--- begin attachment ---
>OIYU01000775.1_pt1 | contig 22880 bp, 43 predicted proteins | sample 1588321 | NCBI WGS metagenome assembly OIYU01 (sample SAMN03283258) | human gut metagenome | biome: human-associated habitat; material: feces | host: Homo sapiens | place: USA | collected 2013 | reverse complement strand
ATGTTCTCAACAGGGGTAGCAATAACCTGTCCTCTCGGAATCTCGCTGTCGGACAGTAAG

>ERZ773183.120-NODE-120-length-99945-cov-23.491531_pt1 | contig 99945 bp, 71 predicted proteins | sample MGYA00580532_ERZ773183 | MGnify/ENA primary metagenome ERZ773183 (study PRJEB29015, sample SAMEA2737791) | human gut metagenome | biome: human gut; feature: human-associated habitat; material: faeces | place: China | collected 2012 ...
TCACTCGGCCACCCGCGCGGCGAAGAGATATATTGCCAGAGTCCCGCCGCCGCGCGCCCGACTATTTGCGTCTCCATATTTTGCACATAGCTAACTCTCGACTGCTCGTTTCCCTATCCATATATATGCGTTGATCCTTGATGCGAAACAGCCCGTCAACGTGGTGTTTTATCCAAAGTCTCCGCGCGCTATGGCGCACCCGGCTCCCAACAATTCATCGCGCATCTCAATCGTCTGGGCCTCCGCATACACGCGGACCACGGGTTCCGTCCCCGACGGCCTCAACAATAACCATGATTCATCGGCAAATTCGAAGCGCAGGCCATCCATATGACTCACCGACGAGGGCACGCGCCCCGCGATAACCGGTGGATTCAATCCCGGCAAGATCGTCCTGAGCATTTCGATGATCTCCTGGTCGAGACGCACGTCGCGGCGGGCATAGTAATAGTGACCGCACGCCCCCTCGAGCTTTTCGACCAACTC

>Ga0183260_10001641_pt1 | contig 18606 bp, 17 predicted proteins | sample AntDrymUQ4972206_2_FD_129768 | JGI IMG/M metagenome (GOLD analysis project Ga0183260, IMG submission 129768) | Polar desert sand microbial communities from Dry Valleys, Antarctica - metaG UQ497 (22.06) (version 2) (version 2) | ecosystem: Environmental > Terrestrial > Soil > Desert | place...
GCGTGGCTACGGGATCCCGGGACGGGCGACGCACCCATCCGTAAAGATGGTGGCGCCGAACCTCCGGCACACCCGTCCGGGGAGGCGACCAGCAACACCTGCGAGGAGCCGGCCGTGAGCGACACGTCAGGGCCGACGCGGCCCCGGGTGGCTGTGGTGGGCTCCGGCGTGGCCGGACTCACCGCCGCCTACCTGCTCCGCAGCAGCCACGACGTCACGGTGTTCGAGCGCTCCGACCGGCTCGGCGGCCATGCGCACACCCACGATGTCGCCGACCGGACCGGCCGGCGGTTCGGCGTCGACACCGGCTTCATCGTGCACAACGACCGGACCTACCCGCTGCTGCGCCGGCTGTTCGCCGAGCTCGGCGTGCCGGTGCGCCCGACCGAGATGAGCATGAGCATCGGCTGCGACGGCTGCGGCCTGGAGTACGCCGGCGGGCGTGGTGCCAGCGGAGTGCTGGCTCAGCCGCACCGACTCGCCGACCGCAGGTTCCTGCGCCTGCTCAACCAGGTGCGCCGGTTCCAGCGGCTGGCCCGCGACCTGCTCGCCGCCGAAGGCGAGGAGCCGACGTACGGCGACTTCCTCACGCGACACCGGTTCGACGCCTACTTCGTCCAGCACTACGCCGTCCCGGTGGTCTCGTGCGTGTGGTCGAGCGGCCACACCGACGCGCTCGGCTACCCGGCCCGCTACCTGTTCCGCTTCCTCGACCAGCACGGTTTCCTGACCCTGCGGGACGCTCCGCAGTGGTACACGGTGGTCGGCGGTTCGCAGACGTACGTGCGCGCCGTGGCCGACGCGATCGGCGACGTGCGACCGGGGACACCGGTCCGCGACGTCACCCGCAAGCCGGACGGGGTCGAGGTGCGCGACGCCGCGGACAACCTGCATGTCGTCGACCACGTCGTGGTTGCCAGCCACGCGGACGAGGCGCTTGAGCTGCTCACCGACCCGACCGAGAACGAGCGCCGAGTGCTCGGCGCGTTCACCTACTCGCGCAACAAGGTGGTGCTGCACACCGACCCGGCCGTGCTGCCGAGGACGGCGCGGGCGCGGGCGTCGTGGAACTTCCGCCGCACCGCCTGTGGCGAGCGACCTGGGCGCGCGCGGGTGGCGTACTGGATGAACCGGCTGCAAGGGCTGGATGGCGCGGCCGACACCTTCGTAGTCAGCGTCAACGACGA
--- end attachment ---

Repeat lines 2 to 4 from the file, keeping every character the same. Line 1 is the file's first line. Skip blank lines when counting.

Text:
ATGTTCTCAACAGGGGTAGCAATAACCTGTCCTCTCGGAATCTCGCTGTCGGACAGTAAG

>ERZ773183.120-NODE-120-length-99945-cov-23.491531_pt1 | contig 99945 bp, 71 predicted proteins | sample MGYA00580532_ERZ773183 | MGnify/ENA primary metagenome ERZ773183 (study PRJEB29015, sample SAMEA2737791) | human gut metagenome | biome: human gut; feature: human-associated habitat; material: faeces | place: China | collected 2012 ...
TCACTCGGCCACCCGCGCGGCGAAGAGATATATTGCCAGAGTCCCGCCGCCGCGCGCCCGACTATTTGCGTCTCCATATTTTGCACATAGCTAACTCTCGACTGCTCGTTTCCCTATCCATATATATGCGTTGATCCTTGATGCGAAACAGCCCGTCAACGTGGTGTTTTATCCAAAGTCTCCGCGCGCTATGGCGCACCCGGCTCCCAACAATTCATCGCGCATCTCAATCGTCTGGGCCTCCGCATACACGCGGACCACGGGTTCCGTCCCCGACGGCCTCAACAATAACCATGATTCATCGGCAAATTCGAAGCGCAGGCCATCCATATGACTCACCGACGAGGGCACGCGCCCCGCGATAACCGGTGGATTCAATCCCGGCAAGATCGTCCTGAGCATTTCGATGATCTCCTGGTCGAGACGCACGTCGCGGCGGGCATAGTAATAGTGACCGCACGCCCCCTCGAGCTTTTCGACCAACTC